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Aquarium Equipment Explained Part 2 - Filtration

Nov 28, 2007
As a newcomer to the aquarium hobby, you may not be aware that as well as making your aquarium water clear, so that you can see your beautiful fishes, the main task of a filter is to break down the waste that fishes produce. It is the friendly bacteria that live in your filter media, known as nitrifying bacteria that do this amazing job. They colonize the media in your filter, and their success is completely reliant upon it. The higher the surface area of your media, the greater the efficiency of the filter, and provided they have a plentiful supply of oxygen and nutrients, and kept free of debris, they will thrive.

There are many types of aquarium filter available, although you only need to consider the three main types for your basic set up.

The undergravel system consists of undergravel plates that cover the whole of the bottom of the aquarium; these plates are full of small slits that allow water through them. Uplift tubes are inserted into the plates vertically at each end of the aquarium. The plates are then covered with about 2-3ins (5-8cm) of gravel, the gravel works as the medium.

The system can either be air operated, in which case, an electrically operated air pump delivers air through a small tube, which is placed down the uplift tube, as the air exits the small tube at the bottom of the uplift, it rises in bubbles at the same time drawing water with it from beneath the undergravel plates, therefore the water is filtered as it passes through the gravel and beneath the plates and then up the tube to be circulated again.

The alternative to air operated, and much preferred, are powerheads. These are small electric water pumps that sit on top of the uplift tubes. The way that the water is filtered is the same as the air operated system, however, the powerheads can circulate a much greater volume of water, and it is this extra power that is necessary for an undergravel system to work well. They are also much quieter, and they vary in size depending on the amount of water they are required to circulate. For a basic community aquarium this should be at least 3 times per hour.

Internal filter:
These are normally smaller than their external counterpart, and generally contain only one filter medium, usually a foam structure. They are powered by pumps similar in design to the previously mentioned powerheads but usually an integral part of the filter. As their name implies they operate from within the aquarium, water is drawn into the filter compartment by the pump where it passes through the foam, (this is where the nitrifying bacteria get to work), the water then returns to the aquarium from the pump outlet to be recycled again.

This type of filter is the easiest of all to install and maintain. Before choosing an internal filter as the ONLY means of filtration, think carefully about the size of your set up; remember water quality relies heavily on filtration.

External filter:
These are generally larger than internals and contain at least two mediums, therefore biological capacity is increased, and it is possible to add different mediums to carry out different tasks, thereby being more adaptable to individual needs.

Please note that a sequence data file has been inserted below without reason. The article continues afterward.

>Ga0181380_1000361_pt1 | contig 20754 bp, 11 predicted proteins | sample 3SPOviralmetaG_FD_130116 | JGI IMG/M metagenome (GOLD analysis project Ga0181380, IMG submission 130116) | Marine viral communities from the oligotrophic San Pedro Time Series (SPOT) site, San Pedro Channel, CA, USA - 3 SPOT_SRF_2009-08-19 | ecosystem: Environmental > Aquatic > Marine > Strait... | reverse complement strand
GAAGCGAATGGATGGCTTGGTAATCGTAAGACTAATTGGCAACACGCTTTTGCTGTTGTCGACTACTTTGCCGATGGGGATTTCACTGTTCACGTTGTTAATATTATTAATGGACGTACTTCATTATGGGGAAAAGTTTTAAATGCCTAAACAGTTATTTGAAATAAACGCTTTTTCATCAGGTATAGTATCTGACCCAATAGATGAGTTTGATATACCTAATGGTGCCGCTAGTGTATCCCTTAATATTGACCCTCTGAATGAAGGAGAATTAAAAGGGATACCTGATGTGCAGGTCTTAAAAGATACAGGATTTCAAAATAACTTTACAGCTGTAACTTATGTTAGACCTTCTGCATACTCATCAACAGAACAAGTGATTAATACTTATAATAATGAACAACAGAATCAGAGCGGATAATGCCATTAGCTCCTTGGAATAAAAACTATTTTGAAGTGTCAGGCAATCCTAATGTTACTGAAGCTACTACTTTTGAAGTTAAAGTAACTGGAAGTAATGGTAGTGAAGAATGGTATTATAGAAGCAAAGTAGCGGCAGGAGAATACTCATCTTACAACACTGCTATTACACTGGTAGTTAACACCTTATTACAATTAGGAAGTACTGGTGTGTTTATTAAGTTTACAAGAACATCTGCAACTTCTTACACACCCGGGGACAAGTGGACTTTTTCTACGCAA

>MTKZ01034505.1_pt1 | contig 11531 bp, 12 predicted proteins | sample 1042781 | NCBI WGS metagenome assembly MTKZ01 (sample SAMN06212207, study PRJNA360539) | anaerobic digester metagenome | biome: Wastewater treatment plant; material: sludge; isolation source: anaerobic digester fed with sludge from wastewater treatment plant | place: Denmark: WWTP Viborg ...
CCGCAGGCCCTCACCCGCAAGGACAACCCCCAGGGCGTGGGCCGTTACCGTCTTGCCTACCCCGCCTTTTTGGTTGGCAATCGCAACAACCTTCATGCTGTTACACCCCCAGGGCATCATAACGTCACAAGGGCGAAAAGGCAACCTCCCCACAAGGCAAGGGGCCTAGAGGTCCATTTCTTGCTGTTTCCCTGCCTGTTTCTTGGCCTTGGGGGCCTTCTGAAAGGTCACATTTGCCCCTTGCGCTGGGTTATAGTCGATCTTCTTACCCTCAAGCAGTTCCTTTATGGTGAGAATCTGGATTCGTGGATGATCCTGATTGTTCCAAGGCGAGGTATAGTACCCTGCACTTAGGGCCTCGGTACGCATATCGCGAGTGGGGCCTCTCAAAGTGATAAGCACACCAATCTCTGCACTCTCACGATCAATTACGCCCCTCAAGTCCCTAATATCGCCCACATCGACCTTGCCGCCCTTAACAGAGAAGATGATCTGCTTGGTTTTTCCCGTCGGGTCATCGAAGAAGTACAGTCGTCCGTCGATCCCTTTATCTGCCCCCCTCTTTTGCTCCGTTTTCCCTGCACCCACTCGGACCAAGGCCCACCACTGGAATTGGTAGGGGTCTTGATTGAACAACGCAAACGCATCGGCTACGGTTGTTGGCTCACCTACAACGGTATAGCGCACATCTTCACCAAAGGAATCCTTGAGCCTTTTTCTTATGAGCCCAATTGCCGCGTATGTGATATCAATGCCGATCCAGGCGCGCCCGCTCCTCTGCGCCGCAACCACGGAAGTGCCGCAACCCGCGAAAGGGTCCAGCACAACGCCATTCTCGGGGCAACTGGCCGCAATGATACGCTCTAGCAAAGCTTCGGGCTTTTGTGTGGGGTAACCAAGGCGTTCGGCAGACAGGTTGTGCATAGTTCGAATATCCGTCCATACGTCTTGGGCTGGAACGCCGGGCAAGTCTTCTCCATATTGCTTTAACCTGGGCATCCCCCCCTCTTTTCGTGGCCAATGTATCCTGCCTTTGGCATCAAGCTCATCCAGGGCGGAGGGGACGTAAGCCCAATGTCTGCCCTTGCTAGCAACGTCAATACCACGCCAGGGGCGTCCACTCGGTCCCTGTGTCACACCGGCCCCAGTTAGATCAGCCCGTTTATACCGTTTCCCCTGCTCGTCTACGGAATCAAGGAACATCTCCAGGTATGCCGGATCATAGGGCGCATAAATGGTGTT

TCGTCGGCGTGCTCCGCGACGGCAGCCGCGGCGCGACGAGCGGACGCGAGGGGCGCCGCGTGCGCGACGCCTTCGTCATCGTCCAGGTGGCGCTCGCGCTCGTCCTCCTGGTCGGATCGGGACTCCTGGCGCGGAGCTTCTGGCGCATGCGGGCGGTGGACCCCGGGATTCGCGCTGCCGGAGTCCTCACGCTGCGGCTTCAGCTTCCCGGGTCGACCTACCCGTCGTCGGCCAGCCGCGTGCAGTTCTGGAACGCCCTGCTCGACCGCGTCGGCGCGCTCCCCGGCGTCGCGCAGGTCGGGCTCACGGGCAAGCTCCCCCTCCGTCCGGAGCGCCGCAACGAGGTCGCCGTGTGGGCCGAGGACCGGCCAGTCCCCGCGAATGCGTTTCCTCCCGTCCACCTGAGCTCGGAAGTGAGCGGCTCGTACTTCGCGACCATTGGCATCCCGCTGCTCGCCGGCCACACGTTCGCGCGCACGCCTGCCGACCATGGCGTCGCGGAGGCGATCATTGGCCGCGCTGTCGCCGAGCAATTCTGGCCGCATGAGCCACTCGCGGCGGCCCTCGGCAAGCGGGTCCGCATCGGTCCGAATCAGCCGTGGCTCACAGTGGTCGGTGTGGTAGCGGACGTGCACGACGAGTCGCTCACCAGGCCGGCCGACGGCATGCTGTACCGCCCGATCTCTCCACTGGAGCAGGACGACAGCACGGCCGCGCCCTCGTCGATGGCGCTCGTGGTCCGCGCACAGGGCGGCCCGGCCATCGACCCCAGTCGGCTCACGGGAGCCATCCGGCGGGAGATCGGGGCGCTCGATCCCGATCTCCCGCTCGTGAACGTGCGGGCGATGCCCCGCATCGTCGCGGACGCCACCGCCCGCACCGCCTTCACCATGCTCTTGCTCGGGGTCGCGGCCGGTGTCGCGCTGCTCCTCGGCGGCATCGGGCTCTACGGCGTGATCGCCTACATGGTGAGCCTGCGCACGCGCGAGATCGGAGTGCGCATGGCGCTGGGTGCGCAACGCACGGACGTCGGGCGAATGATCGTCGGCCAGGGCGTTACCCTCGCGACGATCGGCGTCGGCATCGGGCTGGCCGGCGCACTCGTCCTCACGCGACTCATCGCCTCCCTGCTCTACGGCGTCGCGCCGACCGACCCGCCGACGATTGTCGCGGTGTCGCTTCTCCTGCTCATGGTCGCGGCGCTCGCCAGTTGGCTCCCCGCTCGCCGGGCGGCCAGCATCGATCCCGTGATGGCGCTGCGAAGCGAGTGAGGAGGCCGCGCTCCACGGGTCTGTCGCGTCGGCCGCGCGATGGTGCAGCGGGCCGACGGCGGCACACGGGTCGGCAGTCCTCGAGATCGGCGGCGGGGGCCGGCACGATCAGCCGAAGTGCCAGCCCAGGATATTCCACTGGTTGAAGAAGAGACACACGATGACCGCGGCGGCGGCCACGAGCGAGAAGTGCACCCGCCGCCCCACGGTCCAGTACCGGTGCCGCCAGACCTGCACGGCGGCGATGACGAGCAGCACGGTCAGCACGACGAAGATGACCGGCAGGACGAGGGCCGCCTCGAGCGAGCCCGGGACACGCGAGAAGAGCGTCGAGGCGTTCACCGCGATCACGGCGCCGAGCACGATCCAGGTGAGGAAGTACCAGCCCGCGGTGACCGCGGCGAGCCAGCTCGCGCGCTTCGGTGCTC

Although based on the same principle as the internal filter, these pressurized systems require plumbing-in and are normally situated remote from the aquarium, such as the cupboard of a purpose built aquarium cabinet. External filters are also available in various sizes, and are relatively easy to maintain, although you should always keep the pipe connections maintained for obvious reasons.

Air Pumps:
As previously mentioned air pumps can be used in a limited capacity to power an undergravel filtration system, but by enlarge they have been superseded by powerheads. Air pumps vary in size and your choice would be dependent on the number of features you wanted run, and although a cascade of bubbles rising to the surface may have a pleasing effect on the eye, the main reasons for aeration are rather more practical.

An air pumps primary function is to inject air bubbles into the aquarium; what you are aiming for is to use a diffuser that produces extremely tiny bubbles. If you have ever noticed bubbles rising in water you will have realized that the larger the bubble, the faster it rises to the surface.

The idea is to have the bubbles rise to the surface as slowly as possible; this then gives the natural process of absorption the best opportunity to work. The longer the bubbles take to rise to the surface the better the chance is of oxygen being absorbed from them. However, that is only part of the process; the slowly rising bubbles are also able to carry waste gases, such as carbon dioxide expelled from your fishes, to the surface and into the atmosphere, which in turn reduces its effect on pH.

It is important to note that the oxygen absorbed in this way is only a tiny proportion of the requirement needed for your living aquarium. It is from the surface area of your aquarium water that the most oxygen is absorbed, this is the very reason for having an aquarium with as large a surface area as possible; this gives a greater surface area for any given volume of water, which aids the absorption of oxygen and the "gassing off" effect of the carbon dioxide.
About the Author
For more information about freshwater tropical fishkeeping please visit my site at www.freshwatertropicalfishkeeping.com for 30 years or more of fishkeeping experience. Or watch out for more fishkeeping articles from me, Kevin Yates at FWTFK
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